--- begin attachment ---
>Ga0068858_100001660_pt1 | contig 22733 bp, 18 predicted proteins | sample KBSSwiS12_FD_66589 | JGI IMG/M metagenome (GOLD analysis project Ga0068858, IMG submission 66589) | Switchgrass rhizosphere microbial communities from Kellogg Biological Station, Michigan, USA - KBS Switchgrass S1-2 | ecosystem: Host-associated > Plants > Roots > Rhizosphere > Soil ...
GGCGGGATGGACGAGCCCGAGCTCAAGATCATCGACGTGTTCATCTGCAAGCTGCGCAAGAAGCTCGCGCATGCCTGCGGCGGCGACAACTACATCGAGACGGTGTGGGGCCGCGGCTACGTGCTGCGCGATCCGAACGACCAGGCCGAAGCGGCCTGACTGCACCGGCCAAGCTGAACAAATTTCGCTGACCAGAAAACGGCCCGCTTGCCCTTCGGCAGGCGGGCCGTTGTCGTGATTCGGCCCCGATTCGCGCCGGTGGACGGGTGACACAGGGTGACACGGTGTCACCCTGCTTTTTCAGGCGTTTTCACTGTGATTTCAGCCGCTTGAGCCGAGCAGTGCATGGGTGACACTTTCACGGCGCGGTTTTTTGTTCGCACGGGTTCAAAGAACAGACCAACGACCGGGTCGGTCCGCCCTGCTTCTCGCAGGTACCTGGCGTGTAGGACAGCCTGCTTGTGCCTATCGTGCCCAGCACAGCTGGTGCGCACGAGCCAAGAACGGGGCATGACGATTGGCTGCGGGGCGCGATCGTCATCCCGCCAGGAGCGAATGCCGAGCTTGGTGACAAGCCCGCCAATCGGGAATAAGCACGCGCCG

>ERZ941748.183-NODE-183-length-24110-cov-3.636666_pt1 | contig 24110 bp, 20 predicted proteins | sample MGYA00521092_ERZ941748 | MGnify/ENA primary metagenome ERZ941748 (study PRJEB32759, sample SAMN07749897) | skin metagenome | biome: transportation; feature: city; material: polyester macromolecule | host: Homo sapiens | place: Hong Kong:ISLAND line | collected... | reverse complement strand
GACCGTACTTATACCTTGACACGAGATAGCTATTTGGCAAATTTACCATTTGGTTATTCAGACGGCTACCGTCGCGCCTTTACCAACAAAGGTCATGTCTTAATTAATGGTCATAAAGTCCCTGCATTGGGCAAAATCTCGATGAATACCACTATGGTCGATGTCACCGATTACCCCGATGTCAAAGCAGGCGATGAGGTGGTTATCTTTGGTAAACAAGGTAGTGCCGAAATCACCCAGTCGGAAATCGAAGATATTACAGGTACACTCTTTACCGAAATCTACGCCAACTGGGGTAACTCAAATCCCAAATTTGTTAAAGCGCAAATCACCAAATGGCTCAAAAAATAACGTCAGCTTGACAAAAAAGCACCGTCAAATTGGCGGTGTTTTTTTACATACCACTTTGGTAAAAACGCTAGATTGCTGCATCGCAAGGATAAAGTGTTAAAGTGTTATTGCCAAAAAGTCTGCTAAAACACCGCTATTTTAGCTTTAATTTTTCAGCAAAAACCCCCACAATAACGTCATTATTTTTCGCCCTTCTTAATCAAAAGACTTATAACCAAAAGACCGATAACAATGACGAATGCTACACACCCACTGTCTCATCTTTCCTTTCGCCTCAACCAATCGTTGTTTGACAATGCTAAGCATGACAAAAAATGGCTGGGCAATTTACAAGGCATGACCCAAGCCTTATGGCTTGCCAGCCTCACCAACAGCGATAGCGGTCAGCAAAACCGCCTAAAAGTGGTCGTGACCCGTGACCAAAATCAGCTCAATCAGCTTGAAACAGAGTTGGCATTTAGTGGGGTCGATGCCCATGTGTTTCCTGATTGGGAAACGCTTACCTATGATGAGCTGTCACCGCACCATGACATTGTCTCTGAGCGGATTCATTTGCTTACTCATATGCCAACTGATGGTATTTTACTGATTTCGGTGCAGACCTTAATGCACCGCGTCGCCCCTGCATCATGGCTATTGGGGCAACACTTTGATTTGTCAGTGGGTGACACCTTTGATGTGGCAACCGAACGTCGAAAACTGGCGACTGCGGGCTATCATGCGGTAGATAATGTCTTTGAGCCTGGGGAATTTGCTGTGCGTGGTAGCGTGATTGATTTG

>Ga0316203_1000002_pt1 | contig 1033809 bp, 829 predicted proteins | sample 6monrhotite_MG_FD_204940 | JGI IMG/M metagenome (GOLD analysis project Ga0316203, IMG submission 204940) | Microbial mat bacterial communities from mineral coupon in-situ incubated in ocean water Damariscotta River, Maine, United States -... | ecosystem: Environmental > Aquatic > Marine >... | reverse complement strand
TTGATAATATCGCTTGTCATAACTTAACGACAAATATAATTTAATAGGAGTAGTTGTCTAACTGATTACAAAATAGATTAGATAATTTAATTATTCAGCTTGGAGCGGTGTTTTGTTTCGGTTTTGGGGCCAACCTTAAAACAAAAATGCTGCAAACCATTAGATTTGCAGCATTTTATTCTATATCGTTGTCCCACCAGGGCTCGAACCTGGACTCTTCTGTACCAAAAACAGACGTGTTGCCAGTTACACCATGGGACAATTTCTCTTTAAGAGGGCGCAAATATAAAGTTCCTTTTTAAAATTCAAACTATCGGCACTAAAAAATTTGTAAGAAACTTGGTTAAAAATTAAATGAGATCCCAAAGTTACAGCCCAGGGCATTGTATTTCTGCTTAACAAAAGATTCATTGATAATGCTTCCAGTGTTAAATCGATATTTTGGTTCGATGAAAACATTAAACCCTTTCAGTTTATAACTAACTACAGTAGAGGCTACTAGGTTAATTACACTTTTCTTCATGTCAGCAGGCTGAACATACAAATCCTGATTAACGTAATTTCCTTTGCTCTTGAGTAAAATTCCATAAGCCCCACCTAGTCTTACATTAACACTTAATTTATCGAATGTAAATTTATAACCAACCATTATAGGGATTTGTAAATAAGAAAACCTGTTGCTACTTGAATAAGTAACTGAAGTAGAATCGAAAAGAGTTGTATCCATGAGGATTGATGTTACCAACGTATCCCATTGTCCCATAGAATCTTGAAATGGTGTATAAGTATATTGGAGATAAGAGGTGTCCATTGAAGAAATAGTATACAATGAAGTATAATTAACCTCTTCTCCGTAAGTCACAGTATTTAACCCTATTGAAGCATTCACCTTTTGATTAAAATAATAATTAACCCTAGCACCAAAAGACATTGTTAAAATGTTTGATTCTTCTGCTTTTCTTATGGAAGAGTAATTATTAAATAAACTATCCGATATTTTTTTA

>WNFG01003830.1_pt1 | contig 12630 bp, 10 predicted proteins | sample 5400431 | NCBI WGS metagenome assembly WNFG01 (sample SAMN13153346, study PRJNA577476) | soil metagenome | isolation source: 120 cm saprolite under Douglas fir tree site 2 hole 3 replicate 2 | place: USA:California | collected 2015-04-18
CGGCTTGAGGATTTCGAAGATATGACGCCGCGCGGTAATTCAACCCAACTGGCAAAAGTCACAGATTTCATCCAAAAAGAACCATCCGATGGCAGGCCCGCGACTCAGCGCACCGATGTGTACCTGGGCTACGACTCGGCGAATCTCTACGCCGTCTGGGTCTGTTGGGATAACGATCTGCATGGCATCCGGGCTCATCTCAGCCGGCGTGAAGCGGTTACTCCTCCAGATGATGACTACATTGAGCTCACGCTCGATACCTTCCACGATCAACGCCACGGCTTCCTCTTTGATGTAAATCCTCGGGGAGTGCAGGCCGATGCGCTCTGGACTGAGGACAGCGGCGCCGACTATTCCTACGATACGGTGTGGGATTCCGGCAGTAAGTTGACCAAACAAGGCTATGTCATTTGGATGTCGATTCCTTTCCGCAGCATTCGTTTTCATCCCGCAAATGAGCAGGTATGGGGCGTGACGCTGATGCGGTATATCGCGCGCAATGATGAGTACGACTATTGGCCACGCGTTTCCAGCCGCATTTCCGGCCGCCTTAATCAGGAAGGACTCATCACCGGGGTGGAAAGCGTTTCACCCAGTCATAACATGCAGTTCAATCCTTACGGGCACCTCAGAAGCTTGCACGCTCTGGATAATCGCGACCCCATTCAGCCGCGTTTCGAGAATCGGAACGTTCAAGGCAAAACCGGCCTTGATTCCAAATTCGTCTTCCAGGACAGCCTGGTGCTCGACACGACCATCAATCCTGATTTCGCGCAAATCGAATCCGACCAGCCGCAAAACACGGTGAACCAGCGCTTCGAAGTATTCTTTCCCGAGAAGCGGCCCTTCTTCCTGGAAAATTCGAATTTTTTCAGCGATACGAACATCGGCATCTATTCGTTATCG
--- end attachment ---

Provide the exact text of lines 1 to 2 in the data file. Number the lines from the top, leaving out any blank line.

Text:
>Ga0068858_100001660_pt1 | contig 22733 bp, 18 predicted proteins | sample KBSSwiS12_FD_66589 | JGI IMG/M metagenome (GOLD analysis project Ga0068858, IMG submission 66589) | Switchgrass rhizosphere microbial communities from Kellogg Biological Station, Michigan, USA - KBS Switchgrass S1-2 | ecosystem: Host-associated > Plants > Roots > Rhizosphere > Soil ...
GGCGGGATGGACGAGCCCGAGCTCAAGATCATCGACGTGTTCATCTGCAAGCTGCGCAAGAAGCTCGCGCATGCCTGCGGCGGCGACAACTACATCGAGACGGTGTGGGGCCGCGGCTACGTGCTGCGCGATCCGAACGACCAGGCCGAAGCGGCCTGACTGCACCGGCCAAGCTGAACAAATTTCGCTGACCAGAAAACGGCCCGCTTGCCCTTCGGCAGGCGGGCCGTTGTCGTGATTCGGCCCCGATTCGCGCCGGTGGACGGGTGACACAGGGTGACACGGTGTCACCCTGCTTTTTCAGGCGTTTTCACTGTGATTTCAGCCGCTTGAGCCGAGCAGTGCATGGGTGACACTTTCACGGCGCGGTTTTTTGTTCGCACGGGTTCAAAGAACAGACCAACGACCGGGTCGGTCCGCCCTGCTTCTCGCAGGTACCTGGCGTGTAGGACAGCCTGCTTGTGCCTATCGTGCCCAGCACAGCTGGTGCGCACGAGCCAAGAACGGGGCATGACGATTGGCTGCGGGGCGCGATCGTCATCCCGCCAGGAGCGAATGCCGAGCTTGGTGACAAGCCCGCCAATCGGGAATAAGCACGCGCCG